I personally had this on my back, by the shoulder blade from teaching group fitness at a local college gym that had old mats that probably weren't cleaned in years. I was wearing a tank top, sweating, and lying on the map without the protective barrier of a towel or shirt. I got what I thought was a zit on my shoulder blade, which I get often but it grew and grew into this big cyst (or at least I thought it was a cyst). Upon researching this article, I realize it was a huge boil, because boils are contagious and can spread bacteria or fungi on contact, which is what happened when I attempted to drain the boil myself…(don’t ask)…it spread to another spot an inch away. Now I had two golf ball sized boils, one after the other.

    Image of Boils on Skin

    The redness took several years to go away to the miniscule scars they are today. I learned my lesson from there on. Shirt is ON when I lay on a mat at a gym!!!



    Antibiotics can help kill most bacteria, and cure infections, but do not work on viruses.

    Two common types of germs are bacteria and viruses....strep throat and skin infections are illnesses caused by bacteria. Colds and flu are illnesses caused by viruses, so evidently antibiotics do not work on them. If you are prescribed them, you may be encouraging antibiotic resistance of the bacteria that is already naturally present. If you ever get a bacterial infection of that already present bacteria...watch out.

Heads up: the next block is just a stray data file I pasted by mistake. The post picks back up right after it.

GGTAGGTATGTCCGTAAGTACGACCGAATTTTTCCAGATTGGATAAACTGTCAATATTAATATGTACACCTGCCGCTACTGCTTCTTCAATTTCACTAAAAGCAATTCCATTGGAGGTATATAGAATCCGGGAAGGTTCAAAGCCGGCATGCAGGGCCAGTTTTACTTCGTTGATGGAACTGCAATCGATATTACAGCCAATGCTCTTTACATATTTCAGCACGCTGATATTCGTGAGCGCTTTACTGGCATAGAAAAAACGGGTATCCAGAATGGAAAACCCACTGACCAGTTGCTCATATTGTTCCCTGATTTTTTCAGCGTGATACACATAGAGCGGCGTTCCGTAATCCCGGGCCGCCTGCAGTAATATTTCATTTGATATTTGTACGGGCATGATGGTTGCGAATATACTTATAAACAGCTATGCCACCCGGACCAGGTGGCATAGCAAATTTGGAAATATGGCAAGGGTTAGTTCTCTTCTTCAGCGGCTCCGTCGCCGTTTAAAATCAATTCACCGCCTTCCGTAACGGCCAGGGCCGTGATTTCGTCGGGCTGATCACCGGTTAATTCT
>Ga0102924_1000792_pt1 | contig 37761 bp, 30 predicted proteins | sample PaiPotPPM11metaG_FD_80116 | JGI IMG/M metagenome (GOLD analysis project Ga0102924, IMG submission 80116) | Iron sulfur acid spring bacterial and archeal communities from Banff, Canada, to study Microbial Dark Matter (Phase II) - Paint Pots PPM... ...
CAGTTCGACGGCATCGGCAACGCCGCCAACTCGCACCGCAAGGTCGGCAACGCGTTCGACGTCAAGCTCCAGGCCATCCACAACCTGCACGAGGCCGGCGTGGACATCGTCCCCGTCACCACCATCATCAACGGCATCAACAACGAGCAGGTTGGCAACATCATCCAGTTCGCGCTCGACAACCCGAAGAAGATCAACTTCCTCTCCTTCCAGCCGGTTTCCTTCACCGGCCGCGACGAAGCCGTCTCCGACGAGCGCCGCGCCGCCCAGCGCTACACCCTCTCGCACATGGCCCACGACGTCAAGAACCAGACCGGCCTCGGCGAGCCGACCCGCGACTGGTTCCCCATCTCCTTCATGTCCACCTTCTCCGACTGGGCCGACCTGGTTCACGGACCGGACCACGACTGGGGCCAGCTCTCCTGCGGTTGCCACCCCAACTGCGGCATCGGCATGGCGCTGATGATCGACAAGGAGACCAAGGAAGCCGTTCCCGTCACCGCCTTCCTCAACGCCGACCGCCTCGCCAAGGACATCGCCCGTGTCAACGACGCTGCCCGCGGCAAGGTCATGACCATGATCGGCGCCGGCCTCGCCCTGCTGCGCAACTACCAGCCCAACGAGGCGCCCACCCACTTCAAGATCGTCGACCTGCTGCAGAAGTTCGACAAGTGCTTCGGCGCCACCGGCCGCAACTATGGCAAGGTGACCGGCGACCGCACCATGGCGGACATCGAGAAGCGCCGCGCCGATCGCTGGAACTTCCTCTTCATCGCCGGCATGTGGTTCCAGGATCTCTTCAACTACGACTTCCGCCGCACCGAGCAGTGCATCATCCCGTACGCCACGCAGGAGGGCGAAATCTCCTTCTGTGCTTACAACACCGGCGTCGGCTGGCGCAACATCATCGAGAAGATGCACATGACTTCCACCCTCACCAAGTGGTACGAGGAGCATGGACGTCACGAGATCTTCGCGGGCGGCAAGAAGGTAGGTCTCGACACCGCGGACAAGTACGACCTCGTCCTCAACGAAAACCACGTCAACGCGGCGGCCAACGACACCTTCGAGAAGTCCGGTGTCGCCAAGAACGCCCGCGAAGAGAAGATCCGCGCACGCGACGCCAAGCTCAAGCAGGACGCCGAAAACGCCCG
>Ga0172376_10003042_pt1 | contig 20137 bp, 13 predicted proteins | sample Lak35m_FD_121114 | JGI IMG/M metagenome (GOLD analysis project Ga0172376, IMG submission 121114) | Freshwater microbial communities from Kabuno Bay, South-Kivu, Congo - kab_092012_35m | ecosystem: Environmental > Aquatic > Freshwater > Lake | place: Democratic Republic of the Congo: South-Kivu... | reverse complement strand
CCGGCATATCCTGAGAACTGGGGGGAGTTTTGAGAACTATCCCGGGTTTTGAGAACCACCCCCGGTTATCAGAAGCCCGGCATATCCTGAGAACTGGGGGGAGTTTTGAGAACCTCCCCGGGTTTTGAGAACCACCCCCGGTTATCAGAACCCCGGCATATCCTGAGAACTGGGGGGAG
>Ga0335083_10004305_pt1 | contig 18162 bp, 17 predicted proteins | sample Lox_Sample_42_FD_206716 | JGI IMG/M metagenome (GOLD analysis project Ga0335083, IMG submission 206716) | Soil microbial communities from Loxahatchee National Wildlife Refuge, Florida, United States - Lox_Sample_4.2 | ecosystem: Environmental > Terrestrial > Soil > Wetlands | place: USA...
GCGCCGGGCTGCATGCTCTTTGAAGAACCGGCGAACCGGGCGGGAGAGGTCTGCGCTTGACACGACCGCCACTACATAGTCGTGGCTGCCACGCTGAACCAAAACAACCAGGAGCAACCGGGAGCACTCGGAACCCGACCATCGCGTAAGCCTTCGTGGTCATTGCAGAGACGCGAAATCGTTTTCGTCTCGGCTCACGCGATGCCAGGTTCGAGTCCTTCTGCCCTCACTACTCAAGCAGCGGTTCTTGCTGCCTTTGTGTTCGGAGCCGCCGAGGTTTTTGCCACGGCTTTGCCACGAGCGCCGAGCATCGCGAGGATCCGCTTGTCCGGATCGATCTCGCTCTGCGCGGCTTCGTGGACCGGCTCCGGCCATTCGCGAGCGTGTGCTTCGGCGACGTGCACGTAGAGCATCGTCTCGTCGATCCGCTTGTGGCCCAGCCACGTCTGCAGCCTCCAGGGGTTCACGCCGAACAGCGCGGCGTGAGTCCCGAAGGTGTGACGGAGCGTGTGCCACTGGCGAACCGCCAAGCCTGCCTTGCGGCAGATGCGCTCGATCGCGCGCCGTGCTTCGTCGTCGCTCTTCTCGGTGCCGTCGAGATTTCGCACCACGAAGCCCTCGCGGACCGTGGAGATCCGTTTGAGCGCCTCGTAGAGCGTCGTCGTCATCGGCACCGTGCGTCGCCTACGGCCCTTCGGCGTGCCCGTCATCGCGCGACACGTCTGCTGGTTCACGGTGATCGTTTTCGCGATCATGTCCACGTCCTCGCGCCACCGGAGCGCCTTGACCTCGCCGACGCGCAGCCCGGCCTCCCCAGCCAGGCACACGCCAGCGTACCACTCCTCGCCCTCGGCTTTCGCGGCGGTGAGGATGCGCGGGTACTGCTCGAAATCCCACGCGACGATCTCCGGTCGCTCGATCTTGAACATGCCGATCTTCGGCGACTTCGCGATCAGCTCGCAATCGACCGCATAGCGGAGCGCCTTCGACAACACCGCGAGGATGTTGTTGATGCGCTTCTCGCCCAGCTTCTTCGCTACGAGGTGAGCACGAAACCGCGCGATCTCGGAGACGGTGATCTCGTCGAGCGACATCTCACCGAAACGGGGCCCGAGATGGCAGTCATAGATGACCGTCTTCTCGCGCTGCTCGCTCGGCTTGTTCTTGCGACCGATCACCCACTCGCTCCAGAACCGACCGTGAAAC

A notable difference between a virus and bacteria is that most bacteria are harmless. In fact, bacteria help digest food and provide essential nutrients. These same bacteria reproduce on their own, so they don't need a “host” to latch onto. Less than 1% of bacteria actually cause diseases in people. Viruses are even smaller than bacteria; although both virus and bacteria cannot be seen with the naked eye. Viruses can only reproduce by attaching themselves to cells, and as opposed to bacteria, most viruses DO cause diseases!




    Athlete’s foot, or Tinea Pedis (Tinea is a ringworm), is caused by a fungus that infects the skin. It is somewhat common, and many people will have it at least once in their life. Prevention of athlete’s foot is done by keeping the feet dry, as a moist, warm environment is like food for this fungus. Treatment can be as simple as using creams that you can purchase at your local pharmacy.

    The fungus that causes athlete’s foot can enter through small cracks or wounds in the skin, where they affect the top layer of the skin. The most common places to catch this are…public showers! Also to note, the same fungus that causes athlete’s foot causes fungal nail infections, so Flip flops are in order when in these areas!

    A good breeding ground for this fungus are when our feet are in warm and moist shoes all day. The feet don’t have a chance to dry out. Apparently the fungus feeds on keratin, which is vastly available on the skin of our feet.